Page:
Instead Bigelow's business model is signing up foreign governments to do microgravity research and development. He joined with Nelson in extolling the promise of microgravity research. "We are grossly underestimating the impact on our economy" initially in "pharma and biotech," he exclaimed (using pharma as shorthand for the pharmaceutical industry). He cautioned that the "microgravity revolution will happen in pharma and other sectors. The question is will it happen in America or in China." First, however, routine, affordable access to space is needed, at dramatically lower prices than the approximately $60 million per seat Russia charges NASA. "We are extraordinarily dependent on the success of the commercial crew program," Gold said.
Gold also stressed that regulatory issues are just as important as price. He ranted against the International Traffic in Arms Regulations (ITAR), saying that Bigelow had to spend about $1 million to comply with ITAR when it launched two test inflatable modules on Russian launch vehicles. What really irritated him, he said, was that he doubted any sensitive technology was protected. Nelson reminded him that China acquired sensitive technology when U.S. companies exported satellites to China for launch and "balance" is needed.
Despite the publicity on Monday about the FAA-NASA agreement on each agency's roles and responsibilities for ensuring the safety of commercial human spaceflight, the topic got little attention at the hearing. Instead, FAA's Pamela Melroy focused on the need for an extension to the government's authority to indemnify commercial launch companies against third party liability claims resulting from launch or reentry accidents. The authority has been extended several times over the years and currently expires on December 31, 2012. The House Science, Space and Technology Committee devoted an entire hearing to that topic two weeks ago. The Government Accountability Office's (GAO's) Gerald Dillingham said today that GAO supports a short term extension while a complete review of the issue is conducted. The Obama Administration wants a 5-year extension. At the House hearing, industry witnesses wanted the authority made permanent. GAO also wants to look at whether the indemnification should be broadened to include on-orbit activities in addition to launch and reentry. Nelson said "we've simply got to contiune" that regime and subcommittee ranking member John Boozman (R-AR) seemed to agree. (The House committee also appeard supportive of an extension.)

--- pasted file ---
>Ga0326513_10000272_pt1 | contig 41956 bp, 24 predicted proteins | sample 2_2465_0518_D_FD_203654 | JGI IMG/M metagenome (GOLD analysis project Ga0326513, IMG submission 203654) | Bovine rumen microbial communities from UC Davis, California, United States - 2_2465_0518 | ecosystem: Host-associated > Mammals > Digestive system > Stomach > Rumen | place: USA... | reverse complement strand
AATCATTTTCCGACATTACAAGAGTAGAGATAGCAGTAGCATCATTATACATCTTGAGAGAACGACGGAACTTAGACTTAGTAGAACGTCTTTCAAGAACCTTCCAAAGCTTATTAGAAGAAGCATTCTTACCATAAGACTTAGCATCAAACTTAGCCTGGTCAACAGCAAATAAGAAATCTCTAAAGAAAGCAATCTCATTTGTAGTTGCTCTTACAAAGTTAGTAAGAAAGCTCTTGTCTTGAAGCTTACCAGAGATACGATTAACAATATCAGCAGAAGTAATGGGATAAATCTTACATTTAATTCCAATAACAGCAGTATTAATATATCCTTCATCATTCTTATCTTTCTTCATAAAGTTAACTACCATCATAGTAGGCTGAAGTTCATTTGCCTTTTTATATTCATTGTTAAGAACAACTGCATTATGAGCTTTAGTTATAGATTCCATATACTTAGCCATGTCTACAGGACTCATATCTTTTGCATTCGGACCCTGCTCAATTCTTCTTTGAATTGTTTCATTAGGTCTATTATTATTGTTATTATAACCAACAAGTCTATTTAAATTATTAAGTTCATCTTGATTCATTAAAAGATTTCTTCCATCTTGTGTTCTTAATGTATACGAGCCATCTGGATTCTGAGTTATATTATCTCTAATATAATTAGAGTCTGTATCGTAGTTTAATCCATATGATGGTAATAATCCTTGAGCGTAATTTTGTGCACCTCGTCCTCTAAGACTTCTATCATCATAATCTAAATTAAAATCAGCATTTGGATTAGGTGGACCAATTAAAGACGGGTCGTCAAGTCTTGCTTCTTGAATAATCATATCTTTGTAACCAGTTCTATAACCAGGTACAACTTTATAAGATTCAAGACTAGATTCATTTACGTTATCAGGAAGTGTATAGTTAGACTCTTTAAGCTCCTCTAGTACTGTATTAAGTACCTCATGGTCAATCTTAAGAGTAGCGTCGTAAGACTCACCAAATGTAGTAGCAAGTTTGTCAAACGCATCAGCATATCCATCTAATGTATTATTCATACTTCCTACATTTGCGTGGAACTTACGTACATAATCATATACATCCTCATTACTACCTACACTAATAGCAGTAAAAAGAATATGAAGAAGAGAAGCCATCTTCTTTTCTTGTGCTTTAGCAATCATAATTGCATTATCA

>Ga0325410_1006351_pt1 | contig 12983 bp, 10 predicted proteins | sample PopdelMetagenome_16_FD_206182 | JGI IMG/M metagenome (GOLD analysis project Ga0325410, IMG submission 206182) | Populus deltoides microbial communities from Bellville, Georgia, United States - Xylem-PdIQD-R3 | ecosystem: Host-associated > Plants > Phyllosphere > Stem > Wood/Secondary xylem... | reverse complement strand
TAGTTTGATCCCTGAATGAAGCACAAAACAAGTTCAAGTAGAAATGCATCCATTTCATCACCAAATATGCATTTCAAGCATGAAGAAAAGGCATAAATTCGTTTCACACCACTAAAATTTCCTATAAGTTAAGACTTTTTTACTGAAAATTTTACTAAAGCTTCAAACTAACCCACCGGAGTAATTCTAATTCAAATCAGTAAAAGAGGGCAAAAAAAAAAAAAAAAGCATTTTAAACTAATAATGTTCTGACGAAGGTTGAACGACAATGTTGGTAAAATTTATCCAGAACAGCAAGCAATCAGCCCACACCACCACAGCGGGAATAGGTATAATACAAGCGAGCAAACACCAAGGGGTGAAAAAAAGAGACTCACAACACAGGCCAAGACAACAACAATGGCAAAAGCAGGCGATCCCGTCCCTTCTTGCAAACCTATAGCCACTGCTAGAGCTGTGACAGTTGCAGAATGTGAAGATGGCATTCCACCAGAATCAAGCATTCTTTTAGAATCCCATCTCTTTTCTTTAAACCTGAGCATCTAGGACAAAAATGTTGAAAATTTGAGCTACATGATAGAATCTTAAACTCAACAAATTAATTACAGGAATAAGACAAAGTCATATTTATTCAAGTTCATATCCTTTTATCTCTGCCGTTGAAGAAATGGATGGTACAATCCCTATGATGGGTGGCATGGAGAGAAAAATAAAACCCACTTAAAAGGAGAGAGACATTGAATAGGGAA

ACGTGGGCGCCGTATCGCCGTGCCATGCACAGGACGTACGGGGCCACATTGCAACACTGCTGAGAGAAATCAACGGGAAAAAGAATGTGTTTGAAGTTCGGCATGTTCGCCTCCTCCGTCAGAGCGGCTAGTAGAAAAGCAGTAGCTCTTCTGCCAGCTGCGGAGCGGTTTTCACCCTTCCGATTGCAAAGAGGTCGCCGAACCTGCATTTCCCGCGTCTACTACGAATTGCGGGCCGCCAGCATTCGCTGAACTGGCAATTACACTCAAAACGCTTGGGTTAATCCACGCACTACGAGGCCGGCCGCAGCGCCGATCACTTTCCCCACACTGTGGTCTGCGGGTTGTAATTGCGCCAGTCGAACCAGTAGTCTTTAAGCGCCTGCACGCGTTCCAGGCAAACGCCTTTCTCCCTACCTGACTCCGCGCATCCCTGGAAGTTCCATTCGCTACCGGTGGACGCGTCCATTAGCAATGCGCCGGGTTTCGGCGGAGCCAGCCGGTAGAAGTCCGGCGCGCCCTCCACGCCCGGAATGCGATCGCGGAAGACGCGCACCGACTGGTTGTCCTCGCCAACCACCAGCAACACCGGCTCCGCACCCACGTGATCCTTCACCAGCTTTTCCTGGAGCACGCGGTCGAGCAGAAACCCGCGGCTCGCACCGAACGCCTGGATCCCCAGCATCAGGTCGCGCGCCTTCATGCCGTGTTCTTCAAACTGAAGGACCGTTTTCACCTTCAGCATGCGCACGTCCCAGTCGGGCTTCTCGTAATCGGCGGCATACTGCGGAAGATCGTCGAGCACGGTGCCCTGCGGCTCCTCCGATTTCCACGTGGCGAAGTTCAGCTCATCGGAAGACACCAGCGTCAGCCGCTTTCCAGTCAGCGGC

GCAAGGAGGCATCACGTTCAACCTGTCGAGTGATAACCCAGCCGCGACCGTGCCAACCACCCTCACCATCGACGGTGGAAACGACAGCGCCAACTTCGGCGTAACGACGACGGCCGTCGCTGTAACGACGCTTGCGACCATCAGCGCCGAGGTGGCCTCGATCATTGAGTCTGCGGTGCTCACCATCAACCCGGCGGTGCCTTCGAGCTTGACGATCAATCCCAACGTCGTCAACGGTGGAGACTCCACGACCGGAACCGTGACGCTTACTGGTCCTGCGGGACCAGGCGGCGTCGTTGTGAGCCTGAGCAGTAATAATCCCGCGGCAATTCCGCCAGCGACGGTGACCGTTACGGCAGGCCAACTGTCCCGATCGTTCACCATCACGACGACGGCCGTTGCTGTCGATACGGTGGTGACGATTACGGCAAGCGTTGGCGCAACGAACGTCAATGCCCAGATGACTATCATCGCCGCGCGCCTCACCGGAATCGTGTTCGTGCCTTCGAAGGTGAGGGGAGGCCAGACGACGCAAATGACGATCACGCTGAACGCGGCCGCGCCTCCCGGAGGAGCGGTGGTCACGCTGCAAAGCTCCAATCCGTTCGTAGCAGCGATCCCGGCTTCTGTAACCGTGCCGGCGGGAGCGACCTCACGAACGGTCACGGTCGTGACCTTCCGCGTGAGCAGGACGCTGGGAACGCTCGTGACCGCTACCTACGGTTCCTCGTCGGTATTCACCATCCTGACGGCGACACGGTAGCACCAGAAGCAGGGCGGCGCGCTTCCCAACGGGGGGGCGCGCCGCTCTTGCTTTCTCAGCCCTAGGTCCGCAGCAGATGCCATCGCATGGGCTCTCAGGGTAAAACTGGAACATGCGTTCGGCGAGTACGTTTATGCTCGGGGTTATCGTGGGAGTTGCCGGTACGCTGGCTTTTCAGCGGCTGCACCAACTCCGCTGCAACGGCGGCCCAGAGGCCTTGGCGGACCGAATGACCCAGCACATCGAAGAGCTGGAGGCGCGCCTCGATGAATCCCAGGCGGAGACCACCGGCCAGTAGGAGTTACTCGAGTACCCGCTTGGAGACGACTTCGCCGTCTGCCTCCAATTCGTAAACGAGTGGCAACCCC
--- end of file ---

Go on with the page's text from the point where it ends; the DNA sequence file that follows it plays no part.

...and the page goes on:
As for the safety of commercial crew flights, Michael Lopez-Alegria of the Commercial Spaceflight Federation (CSF) said CSF agrees that "the principle that NASA should have the final say so in safety is key." He is a former astronaut. Melroy, another former astronaut, said the FAA is restricted in what discussions it can have with industry about pasenger safety until it has a formal rulemaking underway. The FAA is currently prohibited by law from imposing new passenger safety regulations for commercial spacecraft until 2015. Gerstenmaier said NASA has publicly released its safety requirements so companies know what they must do to comply with them.
Boozman asked about the need for NASA to get another waiver from the Iran-North Korea-Syria Nonproliferation Act (INKSNA). Gerstenmaier repeated what he has said in other hearings that whether or not NASA purchases crew flights from Russia after 2016 when the current waiver expires, ISS operations are interdependent and another waiver is needed. The law prohibits NASA from paying or making in-kind agreements with Russia for anything related to the ISS. The law is intended to restrain Russia from providing certain technologies to those three countries. Nelson said "we don't have any choice" about passing another waiver.
Prepared statements and the webcast are available on the Senate Commerce, Science and Transportation committee's website.